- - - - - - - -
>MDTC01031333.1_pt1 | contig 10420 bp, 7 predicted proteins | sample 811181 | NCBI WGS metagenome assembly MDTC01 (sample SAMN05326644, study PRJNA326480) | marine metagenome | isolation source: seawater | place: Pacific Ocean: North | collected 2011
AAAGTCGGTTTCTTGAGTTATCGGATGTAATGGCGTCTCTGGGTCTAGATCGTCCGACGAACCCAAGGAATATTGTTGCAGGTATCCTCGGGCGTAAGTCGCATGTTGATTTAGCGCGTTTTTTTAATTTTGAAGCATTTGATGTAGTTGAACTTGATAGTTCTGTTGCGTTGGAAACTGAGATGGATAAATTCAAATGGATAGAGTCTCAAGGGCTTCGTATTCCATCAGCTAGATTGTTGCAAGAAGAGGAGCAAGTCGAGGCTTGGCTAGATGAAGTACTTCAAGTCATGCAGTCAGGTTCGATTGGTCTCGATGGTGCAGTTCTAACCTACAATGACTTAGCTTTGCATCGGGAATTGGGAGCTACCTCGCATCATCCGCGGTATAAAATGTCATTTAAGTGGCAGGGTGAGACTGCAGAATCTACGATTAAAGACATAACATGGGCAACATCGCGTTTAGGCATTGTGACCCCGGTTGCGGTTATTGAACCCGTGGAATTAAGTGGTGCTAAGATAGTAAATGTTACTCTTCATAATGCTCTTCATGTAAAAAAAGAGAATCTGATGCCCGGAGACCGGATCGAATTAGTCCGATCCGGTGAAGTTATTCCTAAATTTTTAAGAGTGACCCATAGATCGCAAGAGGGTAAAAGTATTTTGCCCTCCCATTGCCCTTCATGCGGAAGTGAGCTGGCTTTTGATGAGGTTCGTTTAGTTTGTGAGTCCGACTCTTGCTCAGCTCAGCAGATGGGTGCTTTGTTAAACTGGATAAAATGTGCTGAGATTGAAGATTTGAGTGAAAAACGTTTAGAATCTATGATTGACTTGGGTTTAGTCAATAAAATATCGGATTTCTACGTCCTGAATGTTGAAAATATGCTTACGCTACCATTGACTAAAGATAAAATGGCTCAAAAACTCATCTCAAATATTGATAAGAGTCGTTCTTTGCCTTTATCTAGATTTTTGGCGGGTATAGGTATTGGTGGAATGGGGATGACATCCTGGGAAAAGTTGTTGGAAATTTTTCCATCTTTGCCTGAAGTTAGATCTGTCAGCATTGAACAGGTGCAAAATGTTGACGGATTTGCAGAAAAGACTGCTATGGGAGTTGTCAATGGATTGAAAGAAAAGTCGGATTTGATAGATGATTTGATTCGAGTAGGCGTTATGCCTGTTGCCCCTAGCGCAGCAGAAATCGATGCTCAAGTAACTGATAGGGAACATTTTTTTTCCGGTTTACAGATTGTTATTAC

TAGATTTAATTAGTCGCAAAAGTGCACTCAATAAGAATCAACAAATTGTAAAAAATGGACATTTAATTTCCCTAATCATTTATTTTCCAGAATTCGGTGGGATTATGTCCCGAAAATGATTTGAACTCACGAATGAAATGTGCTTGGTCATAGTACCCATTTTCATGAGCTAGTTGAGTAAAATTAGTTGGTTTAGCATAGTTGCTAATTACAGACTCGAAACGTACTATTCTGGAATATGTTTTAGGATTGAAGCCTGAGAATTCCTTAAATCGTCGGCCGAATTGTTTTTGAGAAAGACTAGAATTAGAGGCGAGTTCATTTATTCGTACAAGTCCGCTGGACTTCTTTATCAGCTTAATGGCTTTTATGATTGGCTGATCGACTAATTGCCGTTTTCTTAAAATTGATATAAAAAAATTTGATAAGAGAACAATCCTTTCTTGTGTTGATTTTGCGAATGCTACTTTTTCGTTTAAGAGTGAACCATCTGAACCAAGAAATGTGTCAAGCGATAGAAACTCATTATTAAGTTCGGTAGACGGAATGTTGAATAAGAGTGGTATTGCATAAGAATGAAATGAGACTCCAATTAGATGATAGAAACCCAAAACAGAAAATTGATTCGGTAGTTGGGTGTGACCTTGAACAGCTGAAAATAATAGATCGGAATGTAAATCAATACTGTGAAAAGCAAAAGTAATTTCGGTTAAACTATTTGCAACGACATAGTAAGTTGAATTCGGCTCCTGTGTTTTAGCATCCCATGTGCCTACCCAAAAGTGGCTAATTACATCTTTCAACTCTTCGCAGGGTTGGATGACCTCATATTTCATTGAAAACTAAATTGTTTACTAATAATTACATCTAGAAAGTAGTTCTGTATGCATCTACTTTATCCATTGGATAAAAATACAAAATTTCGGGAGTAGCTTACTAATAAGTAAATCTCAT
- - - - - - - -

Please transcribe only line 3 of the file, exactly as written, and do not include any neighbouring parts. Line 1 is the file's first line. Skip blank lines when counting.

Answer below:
TAGATTTAATTAGTCGCAAAAGTGCACTCAATAAGAATCAACAAATTGTAAAAAATGGACATTTAATTTCCCTAATCATTTATTTTCCAGAATTCGGTGGGATTATGTCCCGAAAATGATTTGAACTCACGAATGAAATGTGCTTGGTCATAGTACCCATTTTCATGAGCTAGTTGAGTAAAATTAGTTGGTTTAGCATAGTTGCTAATTACAGACTCGAAACGTACTATTCTGGAATATGTTTTAGGATTGAAGCCTGAGAATTCCTTAAATCGTCGGCCGAATTGTTTTTGAGAAAGACTAGAATTAGAGGCGAGTTCATTTATTCGTACAAGTCCGCTGGACTTCTTTATCAGCTTAATGGCTTTTATGATTGGCTGATCGACTAATTGCCGTTTTCTTAAAATTGATATAAAAAAATTTGATAAGAGAACAATCCTTTCTTGTGTTGATTTTGCGAATGCTACTTTTTCGTTTAAGAGTGAACCATCTGAACCAAGAAATGTGTCAAGCGATAGAAACTCATTATTAAGTTCGGTAGACGGAATGTTGAATAAGAGTGGTATTGCATAAGAATGAAATGAGACTCCAATTAGATGATAGAAACCCAAAACAGAAAATTGATTCGGTAGTTGGGTGTGACCTTGAACAGCTGAAAATAATAGATCGGAATGTAAATCAATACTGTGAAAAGCAAAAGTAATTTCGGTTAAACTATTTGCAACGACATAGTAAGTTGAATTCGGCTCCTGTGTTTTAGCATCCCATGTGCCTACCCAAAAGTGGCTAATTACATCTTTCAACTCTTCGCAGGGTTGGATGACCTCATATTTCATTGAAAACTAAATTGTTTACTAATAATTACATCTAGAAAGTAGTTCTGTATGCATCTACTTTATCCATTGGATAAAAATACAAAATTTCGGGAGTAGCTTACTAATAAGTAAATCTCAT